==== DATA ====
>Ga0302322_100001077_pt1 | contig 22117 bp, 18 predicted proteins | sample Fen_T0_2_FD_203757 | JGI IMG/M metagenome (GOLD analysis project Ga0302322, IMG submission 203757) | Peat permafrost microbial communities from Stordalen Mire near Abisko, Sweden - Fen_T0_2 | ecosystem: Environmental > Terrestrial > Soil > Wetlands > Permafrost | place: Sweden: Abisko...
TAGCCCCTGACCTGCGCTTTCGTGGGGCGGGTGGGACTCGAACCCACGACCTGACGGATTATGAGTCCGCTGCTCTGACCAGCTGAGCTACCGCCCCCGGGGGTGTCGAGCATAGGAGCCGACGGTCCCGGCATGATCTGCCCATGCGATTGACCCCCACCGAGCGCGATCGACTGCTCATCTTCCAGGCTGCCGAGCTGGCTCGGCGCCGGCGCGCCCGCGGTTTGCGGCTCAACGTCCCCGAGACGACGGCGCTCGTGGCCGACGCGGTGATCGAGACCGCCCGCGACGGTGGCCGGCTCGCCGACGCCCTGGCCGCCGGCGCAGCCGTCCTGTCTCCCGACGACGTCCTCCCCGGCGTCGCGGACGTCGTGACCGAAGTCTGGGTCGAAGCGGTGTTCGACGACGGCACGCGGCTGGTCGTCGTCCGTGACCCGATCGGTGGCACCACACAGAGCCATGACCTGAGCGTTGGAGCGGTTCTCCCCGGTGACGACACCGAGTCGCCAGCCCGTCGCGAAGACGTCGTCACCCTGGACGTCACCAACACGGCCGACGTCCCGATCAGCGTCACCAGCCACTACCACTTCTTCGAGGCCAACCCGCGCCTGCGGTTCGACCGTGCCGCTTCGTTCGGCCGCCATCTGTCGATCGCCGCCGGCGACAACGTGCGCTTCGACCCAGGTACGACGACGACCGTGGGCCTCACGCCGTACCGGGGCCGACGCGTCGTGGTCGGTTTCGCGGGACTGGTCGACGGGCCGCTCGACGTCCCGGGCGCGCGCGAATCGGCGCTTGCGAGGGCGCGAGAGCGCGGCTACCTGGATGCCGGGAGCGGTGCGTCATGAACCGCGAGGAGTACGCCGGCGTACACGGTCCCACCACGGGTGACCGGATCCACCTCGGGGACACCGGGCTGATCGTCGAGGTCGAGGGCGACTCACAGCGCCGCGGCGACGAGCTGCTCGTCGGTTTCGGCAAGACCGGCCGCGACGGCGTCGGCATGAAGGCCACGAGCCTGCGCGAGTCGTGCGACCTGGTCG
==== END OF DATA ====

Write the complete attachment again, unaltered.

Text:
>Ga0302322_100001077_pt1 | contig 22117 bp, 18 predicted proteins | sample Fen_T0_2_FD_203757 | JGI IMG/M metagenome (GOLD analysis project Ga0302322, IMG submission 203757) | Peat permafrost microbial communities from Stordalen Mire near Abisko, Sweden - Fen_T0_2 | ecosystem: Environmental > Terrestrial > Soil > Wetlands > Permafrost | place: Sweden: Abisko...
TAGCCCCTGACCTGCGCTTTCGTGGGGCGGGTGGGACTCGAACCCACGACCTGACGGATTATGAGTCCGCTGCTCTGACCAGCTGAGCTACCGCCCCCGGGGGTGTCGAGCATAGGAGCCGACGGTCCCGGCATGATCTGCCCATGCGATTGACCCCCACCGAGCGCGATCGACTGCTCATCTTCCAGGCTGCCGAGCTGGCTCGGCGCCGGCGCGCCCGCGGTTTGCGGCTCAACGTCCCCGAGACGACGGCGCTCGTGGCCGACGCGGTGATCGAGACCGCCCGCGACGGTGGCCGGCTCGCCGACGCCCTGGCCGCCGGCGCAGCCGTCCTGTCTCCCGACGACGTCCTCCCCGGCGTCGCGGACGTCGTGACCGAAGTCTGGGTCGAAGCGGTGTTCGACGACGGCACGCGGCTGGTCGTCGTCCGTGACCCGATCGGTGGCACCACACAGAGCCATGACCTGAGCGTTGGAGCGGTTCTCCCCGGTGACGACACCGAGTCGCCAGCCCGTCGCGAAGACGTCGTCACCCTGGACGTCACCAACACGGCCGACGTCCCGATCAGCGTCACCAGCCACTACCACTTCTTCGAGGCCAACCCGCGCCTGCGGTTCGACCGTGCCGCTTCGTTCGGCCGCCATCTGTCGATCGCCGCCGGCGACAACGTGCGCTTCGACCCAGGTACGACGACGACCGTGGGCCTCACGCCGTACCGGGGCCGACGCGTCGTGGTCGGTTTCGCGGGACTGGTCGACGGGCCGCTCGACGTCCCGGGCGCGCGCGAATCGGCGCTTGCGAGGGCGCGAGAGCGCGGCTACCTGGATGCCGGGAGCGGTGCGTCATGAACCGCGAGGAGTACGCCGGCGTACACGGTCCCACCACGGGTGACCGGATCCACCTCGGGGACACCGGGCTGATCGTCGAGGTCGAGGGCGACTCACAGCGCCGCGGCGACGAGCTGCTCGTCGGTTTCGGCAAGACCGGCCGCGACGGCGTCGGCATGAAGGCCACGAGCCTGCGCGAGTCGTGCGACCTGGTCG